Kaytlyn Gerbin (right), Ladia Albertson-Junkans (middle), and Maria Dalzot running the 2019 Red Devil Challenge 50k. Photo: Tad Davis

Vashon Island Ultramarathon 50k

Vashon Island is the largest island in Washington’s Puget Sound, and its aptly named Vashon Island Ultramarathon 50k was won by Christine Mosley and Ben Brown in 4:20 and 3:23, respectively. Full results.

Wildhorse Traverse 50k 

British Columbia’s Wildhorse Traverse 50k is remote, point-to-point, and challenging–think, 2,000 meters (6,500 feet) of elevation gain challenging. It’s only in its second year and Emily Sabo and Alexandre Campbell, age 17, won in 5:43 and 5:10. Full results.

Dam Yeti 50 Mile

Two years in and Virginia’s Dam Yeti 50 Mile race has a pair of new course records. Amy Hamilton and Nicholas Budzyn won in 6:58 and 6:17, respectively. Full results.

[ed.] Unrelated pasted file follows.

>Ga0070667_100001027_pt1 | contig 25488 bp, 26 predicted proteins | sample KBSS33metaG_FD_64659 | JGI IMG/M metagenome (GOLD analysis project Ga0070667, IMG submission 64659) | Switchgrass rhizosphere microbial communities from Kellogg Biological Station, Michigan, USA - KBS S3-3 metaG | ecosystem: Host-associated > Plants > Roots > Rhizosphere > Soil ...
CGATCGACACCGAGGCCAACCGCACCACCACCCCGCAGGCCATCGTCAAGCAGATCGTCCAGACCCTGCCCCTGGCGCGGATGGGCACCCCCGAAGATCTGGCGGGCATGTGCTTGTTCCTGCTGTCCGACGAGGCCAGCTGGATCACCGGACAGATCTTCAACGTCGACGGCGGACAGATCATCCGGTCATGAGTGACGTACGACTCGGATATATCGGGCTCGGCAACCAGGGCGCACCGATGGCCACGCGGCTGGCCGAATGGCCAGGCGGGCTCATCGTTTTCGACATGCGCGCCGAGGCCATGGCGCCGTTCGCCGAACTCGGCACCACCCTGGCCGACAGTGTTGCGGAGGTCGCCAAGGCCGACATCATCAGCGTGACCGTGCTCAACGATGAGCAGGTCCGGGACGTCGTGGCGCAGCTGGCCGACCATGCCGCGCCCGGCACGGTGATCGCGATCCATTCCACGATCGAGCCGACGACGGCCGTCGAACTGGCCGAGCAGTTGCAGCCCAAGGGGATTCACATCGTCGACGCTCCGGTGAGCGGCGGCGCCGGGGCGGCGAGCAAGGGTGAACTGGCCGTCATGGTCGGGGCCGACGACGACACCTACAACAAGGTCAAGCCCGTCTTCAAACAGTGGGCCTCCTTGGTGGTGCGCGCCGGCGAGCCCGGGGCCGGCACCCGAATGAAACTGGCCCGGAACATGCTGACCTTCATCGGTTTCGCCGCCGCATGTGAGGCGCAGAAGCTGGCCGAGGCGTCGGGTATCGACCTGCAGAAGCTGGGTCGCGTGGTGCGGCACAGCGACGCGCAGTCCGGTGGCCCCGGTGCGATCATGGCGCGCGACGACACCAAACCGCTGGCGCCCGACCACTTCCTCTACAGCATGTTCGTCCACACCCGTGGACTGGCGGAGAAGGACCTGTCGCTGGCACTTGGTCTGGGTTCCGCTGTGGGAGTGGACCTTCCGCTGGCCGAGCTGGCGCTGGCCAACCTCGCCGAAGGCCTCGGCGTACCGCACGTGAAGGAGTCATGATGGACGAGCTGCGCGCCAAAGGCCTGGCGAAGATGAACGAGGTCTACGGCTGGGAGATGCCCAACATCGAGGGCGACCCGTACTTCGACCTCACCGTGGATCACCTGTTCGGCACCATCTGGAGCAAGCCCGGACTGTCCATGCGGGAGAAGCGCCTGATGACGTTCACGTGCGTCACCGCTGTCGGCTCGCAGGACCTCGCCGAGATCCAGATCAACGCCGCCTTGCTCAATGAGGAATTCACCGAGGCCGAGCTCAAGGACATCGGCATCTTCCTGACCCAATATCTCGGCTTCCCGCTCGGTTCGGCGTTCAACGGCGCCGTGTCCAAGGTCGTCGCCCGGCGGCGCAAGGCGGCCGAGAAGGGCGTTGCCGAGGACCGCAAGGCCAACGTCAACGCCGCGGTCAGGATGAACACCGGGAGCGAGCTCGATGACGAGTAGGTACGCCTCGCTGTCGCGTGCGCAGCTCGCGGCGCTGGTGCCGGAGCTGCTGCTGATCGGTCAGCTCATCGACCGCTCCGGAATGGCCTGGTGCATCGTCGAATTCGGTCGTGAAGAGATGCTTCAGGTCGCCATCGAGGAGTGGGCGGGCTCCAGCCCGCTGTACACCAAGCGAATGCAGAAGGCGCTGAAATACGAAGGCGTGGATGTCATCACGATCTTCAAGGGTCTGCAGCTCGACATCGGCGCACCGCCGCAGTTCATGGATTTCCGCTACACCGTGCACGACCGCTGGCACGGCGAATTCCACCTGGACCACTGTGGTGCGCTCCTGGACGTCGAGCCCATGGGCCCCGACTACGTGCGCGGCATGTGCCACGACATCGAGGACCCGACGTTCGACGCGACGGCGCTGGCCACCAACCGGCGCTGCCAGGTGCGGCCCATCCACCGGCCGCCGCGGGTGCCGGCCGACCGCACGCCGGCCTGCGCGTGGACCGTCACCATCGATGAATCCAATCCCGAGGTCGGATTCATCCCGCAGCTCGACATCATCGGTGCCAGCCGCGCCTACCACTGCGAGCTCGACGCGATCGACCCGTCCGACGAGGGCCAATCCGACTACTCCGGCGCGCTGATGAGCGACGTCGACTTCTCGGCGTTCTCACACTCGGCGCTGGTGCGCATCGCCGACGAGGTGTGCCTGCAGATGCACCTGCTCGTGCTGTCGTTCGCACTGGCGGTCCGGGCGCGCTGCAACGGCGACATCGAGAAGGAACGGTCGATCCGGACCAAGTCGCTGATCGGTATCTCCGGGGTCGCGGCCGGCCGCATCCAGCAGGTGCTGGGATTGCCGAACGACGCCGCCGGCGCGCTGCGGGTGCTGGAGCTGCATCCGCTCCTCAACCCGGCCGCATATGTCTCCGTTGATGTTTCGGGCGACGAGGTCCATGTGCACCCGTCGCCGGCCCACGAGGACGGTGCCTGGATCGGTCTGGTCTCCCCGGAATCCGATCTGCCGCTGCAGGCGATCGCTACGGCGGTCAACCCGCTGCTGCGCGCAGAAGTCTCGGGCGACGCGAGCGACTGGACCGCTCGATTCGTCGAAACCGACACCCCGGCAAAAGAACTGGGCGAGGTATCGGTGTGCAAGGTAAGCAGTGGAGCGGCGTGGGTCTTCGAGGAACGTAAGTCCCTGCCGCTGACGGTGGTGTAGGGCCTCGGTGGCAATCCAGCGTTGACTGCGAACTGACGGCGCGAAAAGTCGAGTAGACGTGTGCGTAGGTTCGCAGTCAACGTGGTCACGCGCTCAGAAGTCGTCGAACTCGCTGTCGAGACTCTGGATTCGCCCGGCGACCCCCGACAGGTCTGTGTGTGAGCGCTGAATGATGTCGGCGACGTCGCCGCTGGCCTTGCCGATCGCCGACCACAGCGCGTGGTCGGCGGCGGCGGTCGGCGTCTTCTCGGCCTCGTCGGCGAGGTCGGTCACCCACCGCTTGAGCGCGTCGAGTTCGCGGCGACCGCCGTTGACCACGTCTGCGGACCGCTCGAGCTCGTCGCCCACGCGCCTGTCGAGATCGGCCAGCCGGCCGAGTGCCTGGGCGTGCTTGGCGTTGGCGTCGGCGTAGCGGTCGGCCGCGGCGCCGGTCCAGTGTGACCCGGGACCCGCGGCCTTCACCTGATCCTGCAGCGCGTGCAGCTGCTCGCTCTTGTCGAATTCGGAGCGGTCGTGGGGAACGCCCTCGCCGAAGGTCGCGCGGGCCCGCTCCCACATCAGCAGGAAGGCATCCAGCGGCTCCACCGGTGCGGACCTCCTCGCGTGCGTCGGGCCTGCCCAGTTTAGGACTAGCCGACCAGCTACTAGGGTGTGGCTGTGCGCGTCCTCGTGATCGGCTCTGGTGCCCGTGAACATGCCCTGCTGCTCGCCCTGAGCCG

Next Weekend – Comrades Marathon – Durban, South Africa

This year’s Comrades Marathon will be 89k (55 miles) ‘up’ from Durban to Pietermaritzburg, and just like always, it’s likely the year’s most competitive ultramarathon.

Women

  • Ann Ashworth (South Africa) – 1st 2018 Comrades Marathon
  • Charne Bosman (South Africa) – 1st 2016 Comrades Marathon
  • Camille Herron (USA) – 1st 2017 Comrades Marathon
  • Tanith Maxwell (South Africa) – 4th 2018 Comrades Marathon
  • Donette Smith (South Africa) – 8th 2017 Comrades Marathon
  • Gerda Steyn (South Africa) – 2nd 2018 Comrades Marathon

Herron won the race’s last uphill edition (2017), but she was roughed up in April at the Lake Sonoma 50 Mile. If recovered and healthy from that outing, she’s the favorite.

6/3 Edit – Although on the entrant list, Devon Yanko (USA) will not start the race while recovering from the flu.

Men

  • Henry Ansio (Finland) – 3rd 2018 Les Templiers
  • Geoff Burns (USA) – 12th 2018 Comrades Marathon
  • Sage Canaday (USA) – 15th 2015 Comrades Marathon
  • Anthony Clark (U.K.) – 8th 2018 IAU 100k World Championships
  • David Gatebe (South Africa) – 8th 2018 Comrades Marathon, 1st 2016 Comrades Marathon
  • Gift Kelehe (South Africa) – 1st 2015 Comrades Marathon